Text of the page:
SpaceX tweeted Thursday that it would launch a passenger trip around the moon, promising to reveal the identity of the space-farer on September 17th at the company’s headquarters in Hawthorne, California. The brief tweet was all the Elon Musk owned company gave away ahead of the 17th announcement with many expecting more details then. The company plans to use its Big Falcon Rocket(BFR) for the launch, envisioned by the billionaire as a vehicle that could potentially take people to mars.
The flamboyant entrepreneur has courted controversy in recent weeks, first shooting off a tweet that got his electric vehicle manufacturer investigated by the US Security Exchange Commission for possible market manipulation, then smoking marijuana on air during a live podcast. The latter sent Tesla’s shares tumbling as its market value shrank 6% and two executives resigned shortly afterwards. He gave something of a clue when prodded about the identity of the passenger by tweeting the emoticon of a Japanese flag.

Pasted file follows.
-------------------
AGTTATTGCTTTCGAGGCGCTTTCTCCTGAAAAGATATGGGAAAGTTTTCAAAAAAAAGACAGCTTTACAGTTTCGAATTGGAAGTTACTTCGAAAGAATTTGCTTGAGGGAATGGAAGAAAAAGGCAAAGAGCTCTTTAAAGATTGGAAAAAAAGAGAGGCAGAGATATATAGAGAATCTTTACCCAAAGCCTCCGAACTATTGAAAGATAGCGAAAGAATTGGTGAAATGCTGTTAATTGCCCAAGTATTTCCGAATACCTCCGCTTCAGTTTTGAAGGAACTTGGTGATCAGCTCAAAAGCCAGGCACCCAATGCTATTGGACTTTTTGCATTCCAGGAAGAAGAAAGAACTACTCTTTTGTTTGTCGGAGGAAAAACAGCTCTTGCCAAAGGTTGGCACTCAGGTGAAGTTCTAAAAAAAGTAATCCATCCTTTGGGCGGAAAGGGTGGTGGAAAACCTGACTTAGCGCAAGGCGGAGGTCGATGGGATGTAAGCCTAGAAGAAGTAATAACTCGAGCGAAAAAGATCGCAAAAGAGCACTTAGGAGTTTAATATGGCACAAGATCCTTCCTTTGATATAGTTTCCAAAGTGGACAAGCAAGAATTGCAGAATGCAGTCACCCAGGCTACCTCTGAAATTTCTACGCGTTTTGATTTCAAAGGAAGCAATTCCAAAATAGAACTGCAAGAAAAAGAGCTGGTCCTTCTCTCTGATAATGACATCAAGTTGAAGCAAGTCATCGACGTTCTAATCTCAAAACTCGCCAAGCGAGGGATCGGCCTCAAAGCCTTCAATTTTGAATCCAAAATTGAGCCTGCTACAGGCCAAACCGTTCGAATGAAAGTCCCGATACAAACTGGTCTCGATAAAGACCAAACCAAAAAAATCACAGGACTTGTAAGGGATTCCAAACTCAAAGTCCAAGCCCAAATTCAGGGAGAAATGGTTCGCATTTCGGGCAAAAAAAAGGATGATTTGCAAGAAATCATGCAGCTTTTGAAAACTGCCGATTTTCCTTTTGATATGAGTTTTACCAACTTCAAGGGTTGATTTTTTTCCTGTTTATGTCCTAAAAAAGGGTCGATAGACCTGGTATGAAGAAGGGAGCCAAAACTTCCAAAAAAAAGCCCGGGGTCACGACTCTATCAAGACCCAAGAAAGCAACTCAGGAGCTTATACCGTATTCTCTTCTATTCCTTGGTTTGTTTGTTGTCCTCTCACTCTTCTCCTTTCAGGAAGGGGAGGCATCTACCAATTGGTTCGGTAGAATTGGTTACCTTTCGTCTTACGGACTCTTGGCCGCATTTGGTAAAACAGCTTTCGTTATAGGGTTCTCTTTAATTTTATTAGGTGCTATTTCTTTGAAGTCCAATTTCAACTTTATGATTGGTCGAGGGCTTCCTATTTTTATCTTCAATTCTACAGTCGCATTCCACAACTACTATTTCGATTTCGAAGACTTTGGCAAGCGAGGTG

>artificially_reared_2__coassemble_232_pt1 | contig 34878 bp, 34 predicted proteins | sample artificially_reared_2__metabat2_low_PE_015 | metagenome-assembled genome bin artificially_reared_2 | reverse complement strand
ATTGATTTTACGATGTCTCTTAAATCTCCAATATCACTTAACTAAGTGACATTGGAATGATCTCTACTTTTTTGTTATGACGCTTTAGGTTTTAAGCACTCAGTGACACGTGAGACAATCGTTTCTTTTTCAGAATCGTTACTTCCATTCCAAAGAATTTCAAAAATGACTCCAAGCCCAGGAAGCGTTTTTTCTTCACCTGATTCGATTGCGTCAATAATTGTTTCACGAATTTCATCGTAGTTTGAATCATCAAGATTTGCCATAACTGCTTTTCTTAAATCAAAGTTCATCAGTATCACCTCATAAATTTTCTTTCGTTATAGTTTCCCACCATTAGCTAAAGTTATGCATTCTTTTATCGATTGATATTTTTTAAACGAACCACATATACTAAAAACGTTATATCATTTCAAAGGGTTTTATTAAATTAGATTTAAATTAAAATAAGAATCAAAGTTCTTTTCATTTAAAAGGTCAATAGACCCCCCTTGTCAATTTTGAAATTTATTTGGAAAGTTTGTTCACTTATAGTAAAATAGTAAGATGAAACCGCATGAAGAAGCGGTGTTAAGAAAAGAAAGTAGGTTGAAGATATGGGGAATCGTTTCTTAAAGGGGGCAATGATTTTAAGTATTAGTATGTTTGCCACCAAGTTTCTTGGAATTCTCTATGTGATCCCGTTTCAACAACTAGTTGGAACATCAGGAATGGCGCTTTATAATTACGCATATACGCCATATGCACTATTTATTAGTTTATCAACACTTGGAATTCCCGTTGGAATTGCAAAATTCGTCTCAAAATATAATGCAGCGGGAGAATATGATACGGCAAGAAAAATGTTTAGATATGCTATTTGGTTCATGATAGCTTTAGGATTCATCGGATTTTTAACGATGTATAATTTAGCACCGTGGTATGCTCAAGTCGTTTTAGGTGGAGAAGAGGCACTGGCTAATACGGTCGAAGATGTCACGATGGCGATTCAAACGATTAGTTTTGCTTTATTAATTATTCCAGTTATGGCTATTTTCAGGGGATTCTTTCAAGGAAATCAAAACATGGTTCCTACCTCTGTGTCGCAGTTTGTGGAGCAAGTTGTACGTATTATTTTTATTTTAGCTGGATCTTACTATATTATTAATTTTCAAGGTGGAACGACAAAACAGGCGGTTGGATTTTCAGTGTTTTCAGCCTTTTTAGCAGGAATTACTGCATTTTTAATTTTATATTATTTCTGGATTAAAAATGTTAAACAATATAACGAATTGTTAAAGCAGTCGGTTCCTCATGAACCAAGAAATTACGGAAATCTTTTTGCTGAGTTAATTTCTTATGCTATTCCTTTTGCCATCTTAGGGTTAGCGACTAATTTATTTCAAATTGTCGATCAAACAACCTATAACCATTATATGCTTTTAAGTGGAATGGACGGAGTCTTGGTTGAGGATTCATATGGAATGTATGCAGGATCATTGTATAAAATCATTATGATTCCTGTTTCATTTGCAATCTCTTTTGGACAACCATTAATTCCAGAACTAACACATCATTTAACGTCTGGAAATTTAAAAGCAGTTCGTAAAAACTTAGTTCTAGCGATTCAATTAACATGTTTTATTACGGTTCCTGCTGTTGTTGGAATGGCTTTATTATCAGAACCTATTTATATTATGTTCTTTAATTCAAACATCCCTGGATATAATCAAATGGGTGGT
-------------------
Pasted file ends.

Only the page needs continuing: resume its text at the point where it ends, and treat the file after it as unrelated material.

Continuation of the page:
The announcement is sure to bring memories of February last year when plans were made to fly to anonymous passengers around the moon on the undeveloped Dragon crew capsule using the then yet untested Falcon Heavy rocket. That trip was to take place on an unspecified date in 2018 and it remains unclear if it’s been integrated into the new project. The Falcon Heavy rocket was eventually debuted in February this year, but the intention to use the still in development BFR makes the statement even more reminiscent.
There are no current plans to tune the Falcon Heavy for human spaceflight with Musk stating the BFR was “the way to go” in a press conference earlier this year. Musk has said he is confident tests on the BFR could begin in early 2019 though he has been known to give overly-optimistic timelines. A more realistic schedule would be that mentioned by SpaceX COO, Gwynne Shotwell, back in a TedX seminar in April when she talked of a possible launch “within the decade”.
No other person has been on the moon since 1972, the year of the Apollo space mission, with only 24 people ever reaching the lunar landscape.